With thanksgiving for God’s Spirit which is always present, whether we know it or not, let us begin this time of reflection with heartfelt prayer:
We have come to see to you, O God,
to experience your presence
surrounding us in this community of faith.
We hope to feel the warmth of your love
in the smiles of children, in the sweetness of song,
revealed in sacred story and in the earnestness of prayer.
We come desiring to know you,
not only with our minds, but with our whole self.
Open us that we might understand your wisdom
and guide us in your ways of love and understanding.
In Jesus’ name we gather and offer ourselves
in your service. Amen
This morning’s scripture stories contain many wonderful themes to reflect upon. The stories from 1 Samuel and John are “Call Stories” which are rich with detail and metaphor. In 1 Samuel, a young boy, Samuel, experiences a call from God which he does not understand at first but with the help of his mentor, Eli, he recognizes God’s call and he responds. In the gospel passage, Jesus calls Philip and Nathanael. Philip heeds the call quickly but Nathanael is skeptical. Philip invites Nathanael to meet Jesus and Nathanael experiences Jesus as knowing him in a profound and mystical way.
Call and response is the overarching theme of these two stories but the sub-theme which caught my attention this week is that of seeing and listening with the heart of faith rather than with the regular senses. 1 Samuel notes at the beginning of today’s passage, “The word of the LORD was rare in those days; visions were not widespread. At that time Eli, whose eyesight had begun to grow dim so that he could not see was lying down in his room; the lamp of God had not yet gone out…” A person reading this passage today might think that Eli was merely blind in a physical sense however Eli’s contemporaries would have known that with corruption and scandal dogging his family, Eli’s time as a prophet had past and it was time for him to pave the way for a new prophet. And so, Eli, with his failing spiritual vision, helps Samuel to see God’s call, to listen carefully and to respond with faith. The gospel story also has the invitation to see with faith. Philip says to Nathanael, come and see, then Jesus tells Nathanael that he saw him under a fig tree (a symbol for Israel) and that Nathanael will see heaven opened if he responds to his call.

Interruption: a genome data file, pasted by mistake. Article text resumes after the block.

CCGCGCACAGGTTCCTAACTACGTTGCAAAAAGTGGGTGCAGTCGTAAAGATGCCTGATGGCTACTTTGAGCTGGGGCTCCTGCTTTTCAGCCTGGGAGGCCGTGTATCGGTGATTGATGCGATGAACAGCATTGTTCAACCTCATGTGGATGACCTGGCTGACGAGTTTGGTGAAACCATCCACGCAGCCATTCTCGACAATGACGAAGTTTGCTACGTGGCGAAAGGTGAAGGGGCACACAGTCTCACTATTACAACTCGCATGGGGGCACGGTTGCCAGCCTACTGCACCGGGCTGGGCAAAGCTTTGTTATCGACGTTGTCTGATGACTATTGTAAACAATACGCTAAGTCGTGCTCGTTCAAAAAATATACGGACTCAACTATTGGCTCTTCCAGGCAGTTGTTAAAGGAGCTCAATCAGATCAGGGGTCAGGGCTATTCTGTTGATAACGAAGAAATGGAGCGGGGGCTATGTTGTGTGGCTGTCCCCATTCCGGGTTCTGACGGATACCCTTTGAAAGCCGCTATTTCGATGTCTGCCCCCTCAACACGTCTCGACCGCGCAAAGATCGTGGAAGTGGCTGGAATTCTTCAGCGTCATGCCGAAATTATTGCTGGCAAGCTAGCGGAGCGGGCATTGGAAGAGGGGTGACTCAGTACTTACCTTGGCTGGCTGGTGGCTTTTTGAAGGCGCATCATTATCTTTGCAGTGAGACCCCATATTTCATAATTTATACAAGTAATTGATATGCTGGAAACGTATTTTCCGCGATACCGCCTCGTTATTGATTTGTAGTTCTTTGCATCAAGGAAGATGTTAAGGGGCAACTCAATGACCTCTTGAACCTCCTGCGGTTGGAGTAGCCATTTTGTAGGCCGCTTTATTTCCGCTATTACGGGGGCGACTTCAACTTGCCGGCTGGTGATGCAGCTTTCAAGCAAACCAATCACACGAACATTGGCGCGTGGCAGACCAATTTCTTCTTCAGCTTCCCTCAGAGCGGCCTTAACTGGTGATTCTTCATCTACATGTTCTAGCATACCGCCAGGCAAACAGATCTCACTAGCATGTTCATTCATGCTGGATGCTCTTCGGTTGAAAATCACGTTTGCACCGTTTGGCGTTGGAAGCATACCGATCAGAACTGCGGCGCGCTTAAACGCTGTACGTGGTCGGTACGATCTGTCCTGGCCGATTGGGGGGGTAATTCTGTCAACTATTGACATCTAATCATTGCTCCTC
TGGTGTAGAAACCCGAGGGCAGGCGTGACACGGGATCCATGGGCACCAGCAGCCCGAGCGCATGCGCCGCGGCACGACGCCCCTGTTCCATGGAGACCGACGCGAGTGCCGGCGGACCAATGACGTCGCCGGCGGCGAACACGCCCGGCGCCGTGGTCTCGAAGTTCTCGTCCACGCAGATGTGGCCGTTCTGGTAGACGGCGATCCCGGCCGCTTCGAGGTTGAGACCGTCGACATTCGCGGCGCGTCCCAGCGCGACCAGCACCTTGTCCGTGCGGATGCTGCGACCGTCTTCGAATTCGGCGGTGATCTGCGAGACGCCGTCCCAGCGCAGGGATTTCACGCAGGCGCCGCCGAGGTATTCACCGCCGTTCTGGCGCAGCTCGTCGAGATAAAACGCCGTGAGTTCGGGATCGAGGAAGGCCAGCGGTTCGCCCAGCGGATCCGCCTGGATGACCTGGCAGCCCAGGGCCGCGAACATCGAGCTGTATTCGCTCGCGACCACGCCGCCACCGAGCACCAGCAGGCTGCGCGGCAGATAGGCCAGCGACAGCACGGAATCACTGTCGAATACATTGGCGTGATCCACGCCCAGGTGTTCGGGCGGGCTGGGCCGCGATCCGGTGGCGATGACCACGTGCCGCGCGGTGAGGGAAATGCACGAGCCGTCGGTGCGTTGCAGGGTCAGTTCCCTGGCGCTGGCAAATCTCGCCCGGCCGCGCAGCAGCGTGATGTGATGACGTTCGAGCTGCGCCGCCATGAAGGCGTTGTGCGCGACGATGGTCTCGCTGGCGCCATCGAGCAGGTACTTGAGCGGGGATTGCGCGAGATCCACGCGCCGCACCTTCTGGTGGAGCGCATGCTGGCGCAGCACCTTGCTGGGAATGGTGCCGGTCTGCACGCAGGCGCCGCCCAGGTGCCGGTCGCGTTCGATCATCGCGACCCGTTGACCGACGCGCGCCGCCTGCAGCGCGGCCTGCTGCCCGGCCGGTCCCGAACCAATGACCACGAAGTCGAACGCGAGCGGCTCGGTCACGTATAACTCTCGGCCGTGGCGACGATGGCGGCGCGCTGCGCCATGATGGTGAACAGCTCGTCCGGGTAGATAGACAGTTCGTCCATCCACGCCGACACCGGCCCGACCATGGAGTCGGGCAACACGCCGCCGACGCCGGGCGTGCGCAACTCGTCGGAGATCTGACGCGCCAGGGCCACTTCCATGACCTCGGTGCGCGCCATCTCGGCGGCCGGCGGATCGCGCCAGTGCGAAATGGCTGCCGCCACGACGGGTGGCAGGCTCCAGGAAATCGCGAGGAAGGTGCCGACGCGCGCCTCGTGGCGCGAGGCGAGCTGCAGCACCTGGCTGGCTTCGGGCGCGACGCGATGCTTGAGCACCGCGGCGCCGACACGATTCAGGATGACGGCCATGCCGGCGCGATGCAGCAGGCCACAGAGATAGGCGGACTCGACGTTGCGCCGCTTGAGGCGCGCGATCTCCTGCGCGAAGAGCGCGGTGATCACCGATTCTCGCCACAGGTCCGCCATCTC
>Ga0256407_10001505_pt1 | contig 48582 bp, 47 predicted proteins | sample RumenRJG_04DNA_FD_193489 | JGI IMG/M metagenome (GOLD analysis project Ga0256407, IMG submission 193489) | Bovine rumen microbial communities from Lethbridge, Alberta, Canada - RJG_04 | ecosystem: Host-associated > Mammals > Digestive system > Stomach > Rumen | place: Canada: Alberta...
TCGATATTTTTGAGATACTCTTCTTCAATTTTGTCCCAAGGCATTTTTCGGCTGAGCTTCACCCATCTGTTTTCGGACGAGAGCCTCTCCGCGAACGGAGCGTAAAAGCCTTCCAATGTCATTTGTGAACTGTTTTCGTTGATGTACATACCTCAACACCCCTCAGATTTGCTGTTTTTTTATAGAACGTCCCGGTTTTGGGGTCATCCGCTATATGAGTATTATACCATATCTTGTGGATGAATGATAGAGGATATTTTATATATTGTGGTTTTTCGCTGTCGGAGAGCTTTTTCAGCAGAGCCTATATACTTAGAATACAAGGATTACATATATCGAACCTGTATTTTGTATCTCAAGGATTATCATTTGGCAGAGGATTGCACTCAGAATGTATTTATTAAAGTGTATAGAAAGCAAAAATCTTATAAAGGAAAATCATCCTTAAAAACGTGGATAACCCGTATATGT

Each of these stories speak about vision, or lack of vision, and offer the invitation to respond to God’s call and see for ourselves; to see with the eyes of faith.
God calls people in many and varied ways. God speaks to us in sometimes mysterious and wondrous ways and sometimes in ways that are so ordinary that we might miss, like Samuel at first, that it is God calling us. God’s spirit often works through the words and actions of ordinary people in simple and yet extraordinary ways that enable us to fulfill our calling as people of faith.